Regulatory Takings doctrine needs fixing. 

Justice Thomas is correct.  The partial regulatory taking doctrine must be fixed so it is understandable to government, courts, and private property owners.  Under current law, it is really difficult to tell a forestland owner who is impacted by the RMA regulations whether they have a valid regulatory takings claim, and even if they did, by the time they litigated the claim, it would take years and significant litigation costs to get an answer.

We’re not sharing any secrets with this history of the Takings Clause.  Any government lawyer will understand that takings claims (especially regulatory takings claims) are difficult for the property owner to prove, thereby making the Takings Clause a poor remedy for a partial regulatory taking.

Cue Oregon’s Measure 49.

Fortunately, OPOA did something about this problem in 2004.  In 2004, OPOA gathered the signatures and placed Ballot Measure 37 on the Oregon ballot, where it was approved overwhelmingly by Oregon voters.  Measure 37 required the government to waive any land use regulations (including forestry regulations like the RMA regulations) enacted after the current property owner acquired their land or provide compensation if they refused to waive the regulations.

Think of Measure 37 like a grandfather clause.  The idea was that a property owner should be free to use their land for all the uses that were lawful when they purchased the property, because the value of the land is based upon the uses that can be made upon it.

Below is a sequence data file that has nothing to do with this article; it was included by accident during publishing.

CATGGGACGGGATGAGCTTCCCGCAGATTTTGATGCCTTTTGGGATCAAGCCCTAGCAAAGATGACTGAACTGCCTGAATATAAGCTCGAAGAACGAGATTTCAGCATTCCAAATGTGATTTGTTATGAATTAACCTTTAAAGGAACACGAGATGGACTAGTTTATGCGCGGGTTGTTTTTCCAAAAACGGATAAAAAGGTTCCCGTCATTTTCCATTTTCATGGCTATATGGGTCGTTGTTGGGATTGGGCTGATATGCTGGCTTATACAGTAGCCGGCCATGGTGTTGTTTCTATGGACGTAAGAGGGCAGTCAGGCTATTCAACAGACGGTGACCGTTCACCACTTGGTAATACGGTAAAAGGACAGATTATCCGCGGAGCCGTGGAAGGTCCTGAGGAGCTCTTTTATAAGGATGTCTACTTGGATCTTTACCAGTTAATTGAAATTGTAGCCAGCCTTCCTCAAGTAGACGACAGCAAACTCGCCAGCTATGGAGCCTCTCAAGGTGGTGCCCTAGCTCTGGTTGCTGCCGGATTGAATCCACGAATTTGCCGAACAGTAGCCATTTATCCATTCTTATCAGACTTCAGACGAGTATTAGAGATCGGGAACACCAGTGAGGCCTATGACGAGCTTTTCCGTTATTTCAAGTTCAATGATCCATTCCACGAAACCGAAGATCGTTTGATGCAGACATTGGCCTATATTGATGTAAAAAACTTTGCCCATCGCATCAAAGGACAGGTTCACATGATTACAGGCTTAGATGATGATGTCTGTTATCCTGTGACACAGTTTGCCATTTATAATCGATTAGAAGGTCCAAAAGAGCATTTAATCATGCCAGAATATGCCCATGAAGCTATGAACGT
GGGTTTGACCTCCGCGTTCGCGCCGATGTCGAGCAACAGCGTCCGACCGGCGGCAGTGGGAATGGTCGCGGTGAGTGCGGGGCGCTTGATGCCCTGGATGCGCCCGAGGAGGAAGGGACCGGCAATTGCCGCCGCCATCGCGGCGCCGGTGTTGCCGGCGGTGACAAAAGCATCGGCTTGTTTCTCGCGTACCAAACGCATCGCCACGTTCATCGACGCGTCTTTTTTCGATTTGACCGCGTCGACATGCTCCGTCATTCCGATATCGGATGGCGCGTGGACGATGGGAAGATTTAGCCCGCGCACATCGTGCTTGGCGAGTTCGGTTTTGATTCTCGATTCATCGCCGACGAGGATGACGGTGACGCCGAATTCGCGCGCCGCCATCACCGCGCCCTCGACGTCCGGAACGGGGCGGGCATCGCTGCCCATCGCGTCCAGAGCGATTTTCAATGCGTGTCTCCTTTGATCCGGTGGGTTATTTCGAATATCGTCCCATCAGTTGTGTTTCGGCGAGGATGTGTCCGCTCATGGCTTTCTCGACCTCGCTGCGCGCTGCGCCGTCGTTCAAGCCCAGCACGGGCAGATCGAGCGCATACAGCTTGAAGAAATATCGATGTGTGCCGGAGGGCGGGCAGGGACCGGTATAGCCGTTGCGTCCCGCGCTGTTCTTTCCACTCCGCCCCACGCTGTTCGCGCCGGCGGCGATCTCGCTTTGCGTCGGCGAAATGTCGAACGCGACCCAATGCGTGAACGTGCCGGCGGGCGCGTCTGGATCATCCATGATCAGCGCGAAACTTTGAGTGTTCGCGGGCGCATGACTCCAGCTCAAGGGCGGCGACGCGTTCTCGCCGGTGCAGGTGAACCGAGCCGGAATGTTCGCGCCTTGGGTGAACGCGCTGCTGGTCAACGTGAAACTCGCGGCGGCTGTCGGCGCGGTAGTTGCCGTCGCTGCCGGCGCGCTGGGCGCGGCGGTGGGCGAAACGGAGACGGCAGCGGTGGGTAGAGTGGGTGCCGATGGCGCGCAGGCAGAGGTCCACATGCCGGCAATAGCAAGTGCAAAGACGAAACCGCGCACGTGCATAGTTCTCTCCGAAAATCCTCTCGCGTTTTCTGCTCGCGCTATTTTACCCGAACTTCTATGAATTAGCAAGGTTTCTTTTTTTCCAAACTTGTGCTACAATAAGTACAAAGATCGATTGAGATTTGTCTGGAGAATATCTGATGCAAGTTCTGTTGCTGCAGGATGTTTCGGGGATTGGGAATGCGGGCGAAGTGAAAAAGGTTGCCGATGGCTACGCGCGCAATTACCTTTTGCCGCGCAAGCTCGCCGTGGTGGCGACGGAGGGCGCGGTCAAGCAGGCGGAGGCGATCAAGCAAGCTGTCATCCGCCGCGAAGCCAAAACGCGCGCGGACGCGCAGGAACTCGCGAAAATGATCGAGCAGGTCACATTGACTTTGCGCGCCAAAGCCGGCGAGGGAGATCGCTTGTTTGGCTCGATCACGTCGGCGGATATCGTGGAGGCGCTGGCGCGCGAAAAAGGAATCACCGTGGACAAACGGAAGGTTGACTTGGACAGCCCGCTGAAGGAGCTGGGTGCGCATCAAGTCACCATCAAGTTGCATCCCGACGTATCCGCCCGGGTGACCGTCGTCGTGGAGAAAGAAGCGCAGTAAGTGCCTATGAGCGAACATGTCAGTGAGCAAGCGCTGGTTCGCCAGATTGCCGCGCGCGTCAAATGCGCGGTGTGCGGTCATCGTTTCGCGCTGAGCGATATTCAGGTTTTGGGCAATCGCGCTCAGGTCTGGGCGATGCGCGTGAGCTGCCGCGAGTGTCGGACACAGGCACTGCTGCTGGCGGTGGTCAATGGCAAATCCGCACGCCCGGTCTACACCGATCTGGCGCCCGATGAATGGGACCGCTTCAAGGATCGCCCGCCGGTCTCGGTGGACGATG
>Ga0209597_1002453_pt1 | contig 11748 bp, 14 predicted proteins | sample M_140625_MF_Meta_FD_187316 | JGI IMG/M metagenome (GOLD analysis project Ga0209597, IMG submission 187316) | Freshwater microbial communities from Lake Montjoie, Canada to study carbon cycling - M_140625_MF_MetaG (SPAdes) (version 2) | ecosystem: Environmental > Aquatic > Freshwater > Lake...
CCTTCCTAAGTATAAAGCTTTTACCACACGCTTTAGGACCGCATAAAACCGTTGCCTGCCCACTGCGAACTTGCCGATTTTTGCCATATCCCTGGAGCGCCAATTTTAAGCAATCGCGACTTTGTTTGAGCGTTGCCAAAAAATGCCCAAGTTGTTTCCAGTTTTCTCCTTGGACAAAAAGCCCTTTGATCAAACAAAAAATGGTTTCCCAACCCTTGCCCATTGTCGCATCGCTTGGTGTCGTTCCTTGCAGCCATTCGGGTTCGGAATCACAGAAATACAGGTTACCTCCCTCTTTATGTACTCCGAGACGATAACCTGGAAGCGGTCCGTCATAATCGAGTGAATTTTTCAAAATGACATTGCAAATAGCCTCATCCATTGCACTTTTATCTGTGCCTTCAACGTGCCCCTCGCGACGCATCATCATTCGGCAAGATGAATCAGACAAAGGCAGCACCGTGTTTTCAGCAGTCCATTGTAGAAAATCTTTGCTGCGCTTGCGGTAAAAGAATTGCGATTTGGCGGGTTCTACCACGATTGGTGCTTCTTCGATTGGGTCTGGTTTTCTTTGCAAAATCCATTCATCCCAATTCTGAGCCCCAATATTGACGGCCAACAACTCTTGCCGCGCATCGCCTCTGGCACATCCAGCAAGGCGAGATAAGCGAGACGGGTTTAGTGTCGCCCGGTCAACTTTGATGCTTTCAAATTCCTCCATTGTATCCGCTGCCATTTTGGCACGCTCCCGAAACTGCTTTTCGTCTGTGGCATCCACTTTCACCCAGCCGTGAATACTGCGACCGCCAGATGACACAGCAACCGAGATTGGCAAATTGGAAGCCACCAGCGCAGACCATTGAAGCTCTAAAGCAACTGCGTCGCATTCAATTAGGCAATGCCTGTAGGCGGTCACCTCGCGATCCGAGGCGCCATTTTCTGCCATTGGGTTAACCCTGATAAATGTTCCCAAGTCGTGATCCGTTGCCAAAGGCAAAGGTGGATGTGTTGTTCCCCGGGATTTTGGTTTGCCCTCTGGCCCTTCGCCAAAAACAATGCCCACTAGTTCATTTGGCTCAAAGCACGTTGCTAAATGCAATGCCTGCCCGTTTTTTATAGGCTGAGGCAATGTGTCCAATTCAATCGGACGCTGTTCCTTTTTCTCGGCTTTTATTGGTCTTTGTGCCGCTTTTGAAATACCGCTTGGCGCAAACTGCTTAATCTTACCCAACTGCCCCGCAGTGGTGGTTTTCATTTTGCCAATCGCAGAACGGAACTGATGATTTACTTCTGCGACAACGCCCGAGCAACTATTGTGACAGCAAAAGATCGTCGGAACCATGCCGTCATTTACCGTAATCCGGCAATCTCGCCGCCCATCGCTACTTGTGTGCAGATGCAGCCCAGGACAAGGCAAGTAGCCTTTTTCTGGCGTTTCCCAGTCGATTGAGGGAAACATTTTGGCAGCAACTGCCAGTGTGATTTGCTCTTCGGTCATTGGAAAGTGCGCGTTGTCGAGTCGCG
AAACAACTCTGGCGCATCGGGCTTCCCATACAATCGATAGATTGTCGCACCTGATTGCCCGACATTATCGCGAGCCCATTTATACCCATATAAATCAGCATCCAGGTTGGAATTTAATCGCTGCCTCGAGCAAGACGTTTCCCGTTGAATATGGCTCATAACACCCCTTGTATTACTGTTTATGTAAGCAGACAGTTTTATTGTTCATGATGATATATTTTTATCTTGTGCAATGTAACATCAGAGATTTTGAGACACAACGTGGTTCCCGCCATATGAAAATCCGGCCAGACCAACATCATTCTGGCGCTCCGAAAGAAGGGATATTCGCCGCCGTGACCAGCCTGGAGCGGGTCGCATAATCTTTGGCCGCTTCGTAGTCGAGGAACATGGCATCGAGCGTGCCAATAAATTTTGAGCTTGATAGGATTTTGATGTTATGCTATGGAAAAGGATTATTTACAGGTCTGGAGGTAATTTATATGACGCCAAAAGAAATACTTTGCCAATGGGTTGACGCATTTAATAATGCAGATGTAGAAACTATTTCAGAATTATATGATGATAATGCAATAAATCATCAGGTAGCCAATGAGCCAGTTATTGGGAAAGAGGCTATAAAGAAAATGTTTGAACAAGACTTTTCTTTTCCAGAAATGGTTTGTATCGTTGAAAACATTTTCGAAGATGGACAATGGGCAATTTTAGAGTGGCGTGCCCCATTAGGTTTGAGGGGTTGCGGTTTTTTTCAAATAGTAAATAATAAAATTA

Measure 37 was approved, survived a legal challenge to its validity, but proved controversial.  Consequently, the 2007 Oregon legislature referred Ballot Measure 49 to the voters.

Measure 49 modified Measure 37 as it applied to laws that were already in effect when Measure 37 was passed but kept most of the same protections as Measure 37 for new regulations that were enacted after 2004.  In fact, one type of regulations which Measure 49 (which is now codified in ORS Chapter 195) limits are regulations which limit forest practices under the Oregon Forest Practices Act.

And what do you think the RMA regulations are?  They are regulations which limit forest practices under the Oregon Forest Practices Act.  That means they are regulations covered by Measure 49, meaning every private forestland owner who is impacted by the new RMA regulations has a claim under Measure 49, and ODF must either compensate the property owner for the decrease in property value, or grandfather the current owner against the new regulation. This is precisely why voters approved Measure 49.  Sounds good, right?

Oregon legislation eliminated protections.

Well it is good, except for one thing.  When negotiating the PFA, the parties at the negotiating table agreed to eliminate Measure 49 claims for the new RMA regulations.  In other words, knowing that the new regulations would hurt private property owners and trigger Measure 49 claims, the negotiating parties added language that prohibits all private property owners from making claims.  And the Oregon legislature signed off on these changes.

Measure 49 has been in effect for 16 years, and this is the only time that the legislature has ignored the public and prohibited property owners from using the Measure to protect their property.  It’s bad precedent, and another slap in the face to property owners in a state already known for being tough on property rights.

We can change this so it doesn’t happen again, but we need your help.  If you’re impacted by the new RMA regulations, call or email us.  We’re keeping track of the impact on property owners statewide.  We want to hear from you.

The opinions expressed in this post are those of the author and do not represent the opinions or positions of any party represented by the OPOA Legal Center on any particular matter.